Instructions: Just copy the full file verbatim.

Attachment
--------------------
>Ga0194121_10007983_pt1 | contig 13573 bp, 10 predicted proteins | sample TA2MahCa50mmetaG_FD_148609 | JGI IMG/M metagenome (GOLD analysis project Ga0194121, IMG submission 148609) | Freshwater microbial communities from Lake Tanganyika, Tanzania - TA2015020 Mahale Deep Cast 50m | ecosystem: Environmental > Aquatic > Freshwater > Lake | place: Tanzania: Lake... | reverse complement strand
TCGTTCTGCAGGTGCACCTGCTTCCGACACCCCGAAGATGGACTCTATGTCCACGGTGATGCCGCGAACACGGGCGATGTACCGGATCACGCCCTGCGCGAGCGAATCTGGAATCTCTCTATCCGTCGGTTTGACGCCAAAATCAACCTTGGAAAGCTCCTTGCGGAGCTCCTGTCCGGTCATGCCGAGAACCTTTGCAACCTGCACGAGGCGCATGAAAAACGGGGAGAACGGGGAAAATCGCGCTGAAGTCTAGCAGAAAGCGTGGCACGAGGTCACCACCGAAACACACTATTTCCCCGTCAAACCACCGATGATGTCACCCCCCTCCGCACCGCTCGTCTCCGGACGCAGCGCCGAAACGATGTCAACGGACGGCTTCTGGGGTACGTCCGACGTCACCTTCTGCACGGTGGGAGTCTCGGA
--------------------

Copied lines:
>Ga0194121_10007983_pt1 | contig 13573 bp, 10 predicted proteins | sample TA2MahCa50mmetaG_FD_148609 | JGI IMG/M metagenome (GOLD analysis project Ga0194121, IMG submission 148609) | Freshwater microbial communities from Lake Tanganyika, Tanzania - TA2015020 Mahale Deep Cast 50m | ecosystem: Environmental > Aquatic > Freshwater > Lake | place: Tanzania: Lake... | reverse complement strand
TCGTTCTGCAGGTGCACCTGCTTCCGACACCCCGAAGATGGACTCTATGTCCACGGTGATGCCGCGAACACGGGCGATGTACCGGATCACGCCCTGCGCGAGCGAATCTGGAATCTCTCTATCCGTCGGTTTGACGCCAAAATCAACCTTGGAAAGCTCCTTGCGGAGCTCCTGTCCGGTCATGCCGAGAACCTTTGCAACCTGCACGAGGCGCATGAAAAACGGGGAGAACGGGGAAAATCGCGCTGAAGTCTAGCAGAAAGCGTGGCACGAGGTCACCACCGAAACACACTATTTCCCCGTCAAACCACCGATGATGTCACCCCCCTCCGCACCGCTCGTCTCCGGACGCAGCGCCGAAACGATGTCAACGGACGGCTTCTGGGGTACGTCCGACGTCACCTTCTGCACGGTGGGAGTCTCGGA